Why is this year different from all other years? On all other years we gather in close around our tables with family and friends.
The Passover seder combines all the things we love most: food and wine, storytelling, and home hospitality. Perhaps this is why, of all the Jewish holidays, Pesach is the most observed by American Jews – regardless of their level of affiliation or engagement.
The other Jewish holidays have a lot to offer, but none of them combine food, storytelling and hospitality as powerfully as the seder. Which begs a question:
Why didn’t the rabbis give us similar rituals for the other holidays? What is so special about Pesach?
The answer is “telling:” on Passover we recount our primary defining narrative – the Exodus from Egyptian slavery towards freedom. The seder leverages all five of our senses to remind us who we are, where we have come from, and where we have yet to go. For that reason alone, it deserves special treatment.
However, we are Jews, which means that among other quirks, we look for meaning in the details. Consider, for example, these words which Moses spoke to the Israelites about the future observance of Passover:
“You shall observe this as an institution for all time, for you and for your descendants. And when you enter the land that the Eternal will give you, as God has promised, you shall observe this rite. And when your children ask you, ‘What do you mean by this rite?’ you shall say, ‘It is the Passover sacrifice to the Eternal, because God passed over the houses of the Israelites in Egypt when God smote the Egyptians, but saved our houses.’” [Ex. 12:24-27
This passage is all about l’Dor vaDor – transmitting our tradition through the generations. Moses emphasizes the concept of l’Dor vaDor multiple times throughout the Exodus story. It is no surprise, then, that education became a core value of Torah and therefore also Judaism. What makes this particular passage different is not what Moses said, but when he said it. At God’s command, Moses instructed us to teach our children about the Exodus while we were still in Egypt!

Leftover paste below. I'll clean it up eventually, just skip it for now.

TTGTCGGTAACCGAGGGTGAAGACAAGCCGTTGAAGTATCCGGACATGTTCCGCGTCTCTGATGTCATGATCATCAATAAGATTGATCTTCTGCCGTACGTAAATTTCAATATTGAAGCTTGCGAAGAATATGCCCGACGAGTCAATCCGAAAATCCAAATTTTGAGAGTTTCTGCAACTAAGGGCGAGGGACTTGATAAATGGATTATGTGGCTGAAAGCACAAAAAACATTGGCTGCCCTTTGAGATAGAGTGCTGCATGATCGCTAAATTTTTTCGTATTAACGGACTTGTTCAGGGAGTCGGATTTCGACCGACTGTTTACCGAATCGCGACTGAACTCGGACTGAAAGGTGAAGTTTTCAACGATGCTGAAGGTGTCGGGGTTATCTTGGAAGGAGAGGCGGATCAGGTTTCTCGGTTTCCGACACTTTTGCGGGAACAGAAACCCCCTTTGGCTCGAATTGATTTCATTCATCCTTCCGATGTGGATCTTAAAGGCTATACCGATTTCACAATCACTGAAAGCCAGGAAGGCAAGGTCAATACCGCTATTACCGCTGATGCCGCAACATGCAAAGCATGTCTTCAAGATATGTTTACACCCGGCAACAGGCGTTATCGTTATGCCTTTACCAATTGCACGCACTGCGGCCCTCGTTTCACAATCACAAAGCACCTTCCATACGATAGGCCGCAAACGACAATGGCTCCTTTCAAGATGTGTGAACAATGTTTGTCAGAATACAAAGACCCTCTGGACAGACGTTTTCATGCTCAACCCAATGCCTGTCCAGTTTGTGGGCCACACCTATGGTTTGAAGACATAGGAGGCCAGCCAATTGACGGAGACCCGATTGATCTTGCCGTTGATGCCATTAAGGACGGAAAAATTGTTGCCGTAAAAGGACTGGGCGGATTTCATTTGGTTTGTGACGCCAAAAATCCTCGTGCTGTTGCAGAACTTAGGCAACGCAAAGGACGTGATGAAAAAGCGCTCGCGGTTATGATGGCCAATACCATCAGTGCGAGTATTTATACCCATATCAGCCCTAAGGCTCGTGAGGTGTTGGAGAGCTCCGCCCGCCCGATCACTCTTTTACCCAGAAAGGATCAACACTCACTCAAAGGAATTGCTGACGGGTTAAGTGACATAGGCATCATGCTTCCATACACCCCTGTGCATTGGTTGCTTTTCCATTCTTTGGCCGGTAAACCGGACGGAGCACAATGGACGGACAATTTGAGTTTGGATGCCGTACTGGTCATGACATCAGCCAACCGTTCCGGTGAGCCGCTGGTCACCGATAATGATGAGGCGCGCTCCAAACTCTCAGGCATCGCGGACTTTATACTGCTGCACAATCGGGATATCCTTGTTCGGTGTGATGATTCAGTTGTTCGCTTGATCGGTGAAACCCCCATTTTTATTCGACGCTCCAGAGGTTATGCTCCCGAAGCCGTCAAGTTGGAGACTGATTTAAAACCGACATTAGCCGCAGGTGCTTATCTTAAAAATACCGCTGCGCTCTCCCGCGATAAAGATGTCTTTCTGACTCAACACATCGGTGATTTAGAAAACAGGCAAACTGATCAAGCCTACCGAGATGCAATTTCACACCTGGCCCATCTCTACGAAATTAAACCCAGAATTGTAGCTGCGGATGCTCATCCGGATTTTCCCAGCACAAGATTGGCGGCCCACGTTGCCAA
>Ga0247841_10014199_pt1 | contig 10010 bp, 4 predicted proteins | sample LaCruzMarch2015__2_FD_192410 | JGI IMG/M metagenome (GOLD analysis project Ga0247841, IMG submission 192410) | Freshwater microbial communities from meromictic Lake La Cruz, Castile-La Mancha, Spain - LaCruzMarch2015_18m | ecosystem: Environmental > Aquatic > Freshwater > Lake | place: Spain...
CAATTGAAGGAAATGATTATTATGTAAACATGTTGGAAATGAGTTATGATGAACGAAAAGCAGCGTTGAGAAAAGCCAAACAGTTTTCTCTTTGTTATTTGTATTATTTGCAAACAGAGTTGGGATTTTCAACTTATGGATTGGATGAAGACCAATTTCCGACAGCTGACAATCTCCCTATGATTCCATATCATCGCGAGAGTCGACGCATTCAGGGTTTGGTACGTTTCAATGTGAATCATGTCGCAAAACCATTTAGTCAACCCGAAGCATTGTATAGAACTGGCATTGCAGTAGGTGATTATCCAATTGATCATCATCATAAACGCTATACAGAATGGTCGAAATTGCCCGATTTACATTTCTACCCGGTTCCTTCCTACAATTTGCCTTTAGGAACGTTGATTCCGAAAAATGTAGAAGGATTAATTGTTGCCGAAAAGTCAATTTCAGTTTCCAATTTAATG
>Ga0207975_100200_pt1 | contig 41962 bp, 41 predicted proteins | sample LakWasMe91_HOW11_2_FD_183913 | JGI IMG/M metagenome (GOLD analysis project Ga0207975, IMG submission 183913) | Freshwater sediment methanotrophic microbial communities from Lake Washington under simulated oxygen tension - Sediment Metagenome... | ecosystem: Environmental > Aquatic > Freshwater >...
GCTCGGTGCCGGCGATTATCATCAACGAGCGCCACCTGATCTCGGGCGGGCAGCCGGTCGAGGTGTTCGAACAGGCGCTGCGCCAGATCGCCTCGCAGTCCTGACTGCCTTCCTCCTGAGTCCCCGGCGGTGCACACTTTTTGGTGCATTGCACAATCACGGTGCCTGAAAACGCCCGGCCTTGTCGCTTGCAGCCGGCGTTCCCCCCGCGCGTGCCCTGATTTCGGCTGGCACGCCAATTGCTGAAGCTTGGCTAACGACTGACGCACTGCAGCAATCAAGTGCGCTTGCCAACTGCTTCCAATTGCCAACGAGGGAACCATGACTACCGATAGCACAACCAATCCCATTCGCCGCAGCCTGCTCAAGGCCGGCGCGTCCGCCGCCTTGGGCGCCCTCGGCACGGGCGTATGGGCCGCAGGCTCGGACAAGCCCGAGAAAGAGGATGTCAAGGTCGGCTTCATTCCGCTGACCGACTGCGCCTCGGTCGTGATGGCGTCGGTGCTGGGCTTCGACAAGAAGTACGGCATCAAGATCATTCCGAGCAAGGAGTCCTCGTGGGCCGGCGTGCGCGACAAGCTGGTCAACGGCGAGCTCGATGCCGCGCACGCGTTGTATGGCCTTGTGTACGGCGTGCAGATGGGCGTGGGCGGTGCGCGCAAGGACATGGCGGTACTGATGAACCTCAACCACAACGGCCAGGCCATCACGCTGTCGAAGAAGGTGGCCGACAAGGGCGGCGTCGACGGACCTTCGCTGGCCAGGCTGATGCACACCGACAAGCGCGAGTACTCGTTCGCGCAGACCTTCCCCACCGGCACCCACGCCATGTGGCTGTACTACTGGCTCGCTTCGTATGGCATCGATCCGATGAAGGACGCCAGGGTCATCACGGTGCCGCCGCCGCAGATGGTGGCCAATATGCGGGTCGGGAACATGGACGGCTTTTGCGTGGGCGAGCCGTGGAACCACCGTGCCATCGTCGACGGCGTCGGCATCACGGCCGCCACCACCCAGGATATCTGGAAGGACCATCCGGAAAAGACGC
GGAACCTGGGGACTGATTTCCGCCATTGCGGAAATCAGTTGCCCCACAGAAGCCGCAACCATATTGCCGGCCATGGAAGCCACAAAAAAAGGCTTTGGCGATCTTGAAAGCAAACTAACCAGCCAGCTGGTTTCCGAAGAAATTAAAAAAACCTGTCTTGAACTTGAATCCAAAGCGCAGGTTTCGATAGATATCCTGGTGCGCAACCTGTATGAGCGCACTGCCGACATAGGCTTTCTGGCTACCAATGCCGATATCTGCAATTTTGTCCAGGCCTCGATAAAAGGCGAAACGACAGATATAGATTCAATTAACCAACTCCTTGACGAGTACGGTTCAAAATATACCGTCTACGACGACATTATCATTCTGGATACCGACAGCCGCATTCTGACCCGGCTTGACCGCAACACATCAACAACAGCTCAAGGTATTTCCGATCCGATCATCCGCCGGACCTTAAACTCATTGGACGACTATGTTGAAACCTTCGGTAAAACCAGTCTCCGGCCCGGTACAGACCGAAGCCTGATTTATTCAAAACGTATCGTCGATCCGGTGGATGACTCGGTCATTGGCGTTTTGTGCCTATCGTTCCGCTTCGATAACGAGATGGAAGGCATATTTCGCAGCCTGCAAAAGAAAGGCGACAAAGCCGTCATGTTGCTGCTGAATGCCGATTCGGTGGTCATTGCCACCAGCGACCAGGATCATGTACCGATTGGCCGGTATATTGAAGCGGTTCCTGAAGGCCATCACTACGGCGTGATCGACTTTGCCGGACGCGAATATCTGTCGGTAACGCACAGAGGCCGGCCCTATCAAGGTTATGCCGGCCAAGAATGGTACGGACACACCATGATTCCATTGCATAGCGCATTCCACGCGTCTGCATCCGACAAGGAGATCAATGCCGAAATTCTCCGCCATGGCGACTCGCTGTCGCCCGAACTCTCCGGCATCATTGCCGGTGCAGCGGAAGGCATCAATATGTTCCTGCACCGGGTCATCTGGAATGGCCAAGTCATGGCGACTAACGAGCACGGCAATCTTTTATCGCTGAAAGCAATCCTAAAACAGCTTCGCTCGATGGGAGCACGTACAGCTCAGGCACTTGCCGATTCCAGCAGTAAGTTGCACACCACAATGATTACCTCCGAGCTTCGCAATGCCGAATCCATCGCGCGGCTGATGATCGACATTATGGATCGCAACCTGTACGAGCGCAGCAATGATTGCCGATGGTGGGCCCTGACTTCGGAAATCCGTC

Why would Moses tell us to teach future generations during our most frenetic preparations before the final and most horrible plague arrived?
I have long thought that it was to reassure the Israelites that, on the darkest night of their lives, they had a future. However, over time I have come to understand that Moses was not just speaking to them, but to us. Our laws, values, and traditions are not just about the past, they are about the future. So in each generation, we are instructed to teach our children that we were slaves in Egypt, and that God redeemed us from servitude with awesome wonders and a mighty outstretched hand. We teach our children that no matter what the rest of the world may say, human dignity and freedom are sacred gifts to treasure and protect. We teach our children not to accept the world as it is, but to work towards creating the world as it should be. We teach our children that there is a higher purpose and a deeper meaning to our lives. We teach our children, l’Dor vaDor, so that they will be inspired to act and achieve. We teach our children so that they will teach their children.